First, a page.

The Chinese Work Visa: What’s the deal?

Having seized the opportunity to travel and live in China  over the past few years, like my fellow China-enthusiasts, relocating to work in China in the future was (and still is) my own ‘China Dream’.

Now, whilst this common Xi Jinping rhetoric may appear somewhat clichéd, one cannot deny the rapidly growing influx of recent graduates and young entrepreneurs setting their eyes to the Far East in search of a bring career. The image of young backpackers will soon be replaced with budding expats wanting to experience a fresh, dynamic business climate against the backdrop of an ancient and rich culture.

But what about the rules and regulations for actually getting a Chinese work visa? Apart from constantly hearing that a graduate or anyone else needed ‘two year’s work experience’, it was only recently that I was fully up to scratch with the new requirements for foreigners hoping to obtain a visa to work in China.

Since September 1st 2013, a new set of rules governing the entry and exit of foreigners (titled “Administrative Regulations of the People’s Republic of China on the Entry and Exit of Foreigners”) has come into effect. So today we look into the changes made to this procedure and how it will affect you. Blog 16 Pic 2

 

 

Before:

A work visa is essentially a form of authorization which allows the holder to work in their desired country, thus the Z Work Visa was required for non-native persons wanting to work in China. However, in order to acquire this, it was only granted if you and the employer both met the requirements listed below:

–          First, the organisation had to be accredited to employ foreigners. The employer needed to obtain a certificate stating that the foreign employee (you) complied. (Employment license)

–          Secondly, you were required to meet three minimum qualifications – English as your native language, a bachelor’s degree, and the infamous “two years’ work experience”.

–          The age limit for male applicants was set between 24 – 65, and 24 – 55 for female applicants, although in some cases a younger applicant could be employed.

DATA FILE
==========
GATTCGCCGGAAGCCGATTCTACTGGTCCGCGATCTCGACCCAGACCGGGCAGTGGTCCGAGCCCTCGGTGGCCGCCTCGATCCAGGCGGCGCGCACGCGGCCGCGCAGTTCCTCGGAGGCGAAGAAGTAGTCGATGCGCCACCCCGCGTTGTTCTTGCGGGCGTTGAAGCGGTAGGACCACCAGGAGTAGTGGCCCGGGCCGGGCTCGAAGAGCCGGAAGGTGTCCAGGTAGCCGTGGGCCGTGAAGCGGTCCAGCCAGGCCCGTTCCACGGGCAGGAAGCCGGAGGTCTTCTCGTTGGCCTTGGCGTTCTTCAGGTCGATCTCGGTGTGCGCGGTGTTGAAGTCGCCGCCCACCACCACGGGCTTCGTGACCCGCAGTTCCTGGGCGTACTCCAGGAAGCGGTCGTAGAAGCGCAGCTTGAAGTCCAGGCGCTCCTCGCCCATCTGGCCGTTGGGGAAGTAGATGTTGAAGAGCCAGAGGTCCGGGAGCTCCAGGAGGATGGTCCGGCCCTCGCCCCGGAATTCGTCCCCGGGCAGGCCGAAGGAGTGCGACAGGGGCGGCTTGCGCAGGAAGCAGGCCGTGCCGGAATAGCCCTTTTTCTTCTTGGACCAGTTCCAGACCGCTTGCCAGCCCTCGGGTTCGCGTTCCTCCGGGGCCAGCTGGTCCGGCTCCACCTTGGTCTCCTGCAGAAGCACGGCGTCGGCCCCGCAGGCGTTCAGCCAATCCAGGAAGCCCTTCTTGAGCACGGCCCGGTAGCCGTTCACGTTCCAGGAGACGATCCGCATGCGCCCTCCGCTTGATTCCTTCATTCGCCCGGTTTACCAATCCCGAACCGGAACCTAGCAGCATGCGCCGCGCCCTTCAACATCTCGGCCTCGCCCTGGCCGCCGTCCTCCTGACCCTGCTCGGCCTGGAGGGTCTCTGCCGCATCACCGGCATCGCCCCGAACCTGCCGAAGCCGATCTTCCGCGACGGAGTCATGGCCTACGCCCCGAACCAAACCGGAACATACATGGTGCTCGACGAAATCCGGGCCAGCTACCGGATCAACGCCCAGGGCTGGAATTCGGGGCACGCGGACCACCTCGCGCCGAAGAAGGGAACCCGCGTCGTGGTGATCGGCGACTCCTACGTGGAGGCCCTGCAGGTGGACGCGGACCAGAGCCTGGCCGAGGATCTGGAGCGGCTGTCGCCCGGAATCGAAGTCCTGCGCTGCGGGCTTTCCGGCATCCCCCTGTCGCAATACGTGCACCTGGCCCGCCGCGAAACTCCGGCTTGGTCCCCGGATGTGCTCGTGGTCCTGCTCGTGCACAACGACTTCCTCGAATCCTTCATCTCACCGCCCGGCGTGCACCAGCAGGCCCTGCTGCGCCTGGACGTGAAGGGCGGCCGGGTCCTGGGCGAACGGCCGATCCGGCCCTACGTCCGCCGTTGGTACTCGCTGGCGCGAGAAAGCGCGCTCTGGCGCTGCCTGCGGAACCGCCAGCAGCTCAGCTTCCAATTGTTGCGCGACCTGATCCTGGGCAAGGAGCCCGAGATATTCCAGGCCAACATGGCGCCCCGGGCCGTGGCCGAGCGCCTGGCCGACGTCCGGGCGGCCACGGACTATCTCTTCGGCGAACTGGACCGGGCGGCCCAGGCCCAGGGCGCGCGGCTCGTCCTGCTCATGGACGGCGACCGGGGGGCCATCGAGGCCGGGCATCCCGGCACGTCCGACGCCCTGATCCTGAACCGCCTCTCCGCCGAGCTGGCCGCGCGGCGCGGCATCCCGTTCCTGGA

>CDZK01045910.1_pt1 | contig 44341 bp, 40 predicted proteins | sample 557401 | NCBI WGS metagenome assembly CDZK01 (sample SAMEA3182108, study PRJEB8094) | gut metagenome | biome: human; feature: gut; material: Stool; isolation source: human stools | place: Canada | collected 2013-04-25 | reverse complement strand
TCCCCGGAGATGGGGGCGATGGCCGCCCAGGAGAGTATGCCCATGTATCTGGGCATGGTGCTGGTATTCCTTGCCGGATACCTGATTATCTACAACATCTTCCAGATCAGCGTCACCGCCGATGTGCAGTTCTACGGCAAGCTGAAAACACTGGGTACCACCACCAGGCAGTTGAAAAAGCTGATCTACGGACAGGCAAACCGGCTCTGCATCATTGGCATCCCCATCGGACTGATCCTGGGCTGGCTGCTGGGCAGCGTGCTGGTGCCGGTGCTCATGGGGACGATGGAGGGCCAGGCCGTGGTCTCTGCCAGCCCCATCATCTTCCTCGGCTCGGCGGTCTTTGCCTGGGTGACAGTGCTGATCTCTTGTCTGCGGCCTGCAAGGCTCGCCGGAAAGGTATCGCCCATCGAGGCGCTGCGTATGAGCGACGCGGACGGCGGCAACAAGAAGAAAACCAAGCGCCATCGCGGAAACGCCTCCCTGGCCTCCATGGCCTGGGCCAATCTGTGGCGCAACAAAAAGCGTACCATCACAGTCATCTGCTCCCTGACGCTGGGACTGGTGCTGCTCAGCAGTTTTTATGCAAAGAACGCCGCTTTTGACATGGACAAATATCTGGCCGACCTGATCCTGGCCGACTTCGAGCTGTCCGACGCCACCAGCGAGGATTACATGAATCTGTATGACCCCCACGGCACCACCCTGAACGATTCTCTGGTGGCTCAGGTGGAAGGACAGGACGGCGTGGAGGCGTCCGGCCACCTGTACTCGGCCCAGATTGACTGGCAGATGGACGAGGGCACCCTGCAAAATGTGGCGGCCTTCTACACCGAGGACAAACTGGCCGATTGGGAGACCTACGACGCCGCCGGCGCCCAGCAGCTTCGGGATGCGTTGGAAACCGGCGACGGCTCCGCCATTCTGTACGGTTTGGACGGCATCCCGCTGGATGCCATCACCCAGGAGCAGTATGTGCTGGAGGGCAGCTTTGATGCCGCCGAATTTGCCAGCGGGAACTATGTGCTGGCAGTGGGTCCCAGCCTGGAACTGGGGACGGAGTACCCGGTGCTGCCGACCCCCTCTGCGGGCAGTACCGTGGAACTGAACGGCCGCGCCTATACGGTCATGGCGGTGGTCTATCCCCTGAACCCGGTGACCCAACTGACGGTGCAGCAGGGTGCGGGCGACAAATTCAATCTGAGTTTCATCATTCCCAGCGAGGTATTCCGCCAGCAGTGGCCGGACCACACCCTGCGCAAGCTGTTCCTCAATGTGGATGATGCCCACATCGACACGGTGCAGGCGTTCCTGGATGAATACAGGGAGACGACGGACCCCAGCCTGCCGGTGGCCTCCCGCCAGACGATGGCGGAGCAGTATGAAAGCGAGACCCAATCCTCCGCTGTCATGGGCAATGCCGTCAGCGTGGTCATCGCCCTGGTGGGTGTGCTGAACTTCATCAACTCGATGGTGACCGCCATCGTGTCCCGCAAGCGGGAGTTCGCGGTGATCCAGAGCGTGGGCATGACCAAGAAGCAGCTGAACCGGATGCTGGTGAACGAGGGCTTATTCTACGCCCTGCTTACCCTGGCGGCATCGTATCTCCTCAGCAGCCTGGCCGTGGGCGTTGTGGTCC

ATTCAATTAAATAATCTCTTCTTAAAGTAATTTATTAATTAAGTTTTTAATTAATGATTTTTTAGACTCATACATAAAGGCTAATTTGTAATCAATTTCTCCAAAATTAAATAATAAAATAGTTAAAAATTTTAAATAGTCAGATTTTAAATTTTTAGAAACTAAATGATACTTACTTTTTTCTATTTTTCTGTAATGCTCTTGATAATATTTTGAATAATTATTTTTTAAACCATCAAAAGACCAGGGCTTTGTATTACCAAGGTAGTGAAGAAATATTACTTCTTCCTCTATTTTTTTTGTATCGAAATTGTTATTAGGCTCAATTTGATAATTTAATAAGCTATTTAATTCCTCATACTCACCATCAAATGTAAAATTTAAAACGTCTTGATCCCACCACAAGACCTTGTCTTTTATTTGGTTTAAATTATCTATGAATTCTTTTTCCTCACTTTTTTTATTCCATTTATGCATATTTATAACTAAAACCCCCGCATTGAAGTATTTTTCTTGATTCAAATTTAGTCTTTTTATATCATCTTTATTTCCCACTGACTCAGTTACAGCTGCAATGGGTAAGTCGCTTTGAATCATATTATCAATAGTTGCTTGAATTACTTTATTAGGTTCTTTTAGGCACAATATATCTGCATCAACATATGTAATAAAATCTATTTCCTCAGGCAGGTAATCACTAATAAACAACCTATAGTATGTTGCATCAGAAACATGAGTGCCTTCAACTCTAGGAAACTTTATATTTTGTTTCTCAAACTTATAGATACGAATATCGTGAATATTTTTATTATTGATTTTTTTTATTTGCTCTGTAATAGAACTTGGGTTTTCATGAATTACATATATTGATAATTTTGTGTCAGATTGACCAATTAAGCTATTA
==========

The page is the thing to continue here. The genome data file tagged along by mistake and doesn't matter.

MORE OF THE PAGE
–          The employer had to send you a government issued Employment Permit and Visa Notification Letter which was to be submitted with photocopies attached to your application.
After entering China with the Z-Visa, applying for work and residence permits as soon as possible was obligatory for every expat.

After: 

Changes to work visa  

But since September 2013, it has become significantly harder to obtain a work visa as the Chinese government hopes to strictly regulate foreigners entering, living, and working in China.

Under the new visa system, the Z-Visa is no longer the only type of visa with which foreign individuals can be employed.

Foreigners may also be employed through a new type of visa – the R-Visa.

The reason why?

The R-Visa is aimed at attracting global talents and applies to senior-level foreign professionals whose skills are urgently needed in China. Applicants for the R-Visa need to satisfy the requirements stipulated by the relevant competent authorities and must provide relevant documentation.

Changes to residence permit (Processing time)

The time needed to process one’s residence permit has also changed dramatically. Instead of the normal 5 working days, the new regulations state that the processing period has been extended to 15 days, with the possibility of interviews. Companies who are employing foreign employees are therefore advised to apply for visas early on your behalf.

The amended regulations have also had effects on the local level. In Shanghai, for instance, foreigners applying for a residence card need to have a foreign expert permit, whereas in the past a work permit sufficed.

 

However, apart from the creation of a new work visa and the subsequent changes in time, the overall procedure remains the same:

1. Employment License

2. Invitation Letter

3. Z/R-Visa

–Enter China–

4. Medical Examination

5. Work Permit

6. Residence Permit

Recommended reading:

http://www.asiabriefing.com/store/book/work-visa-permit-procedures-across-asia-423

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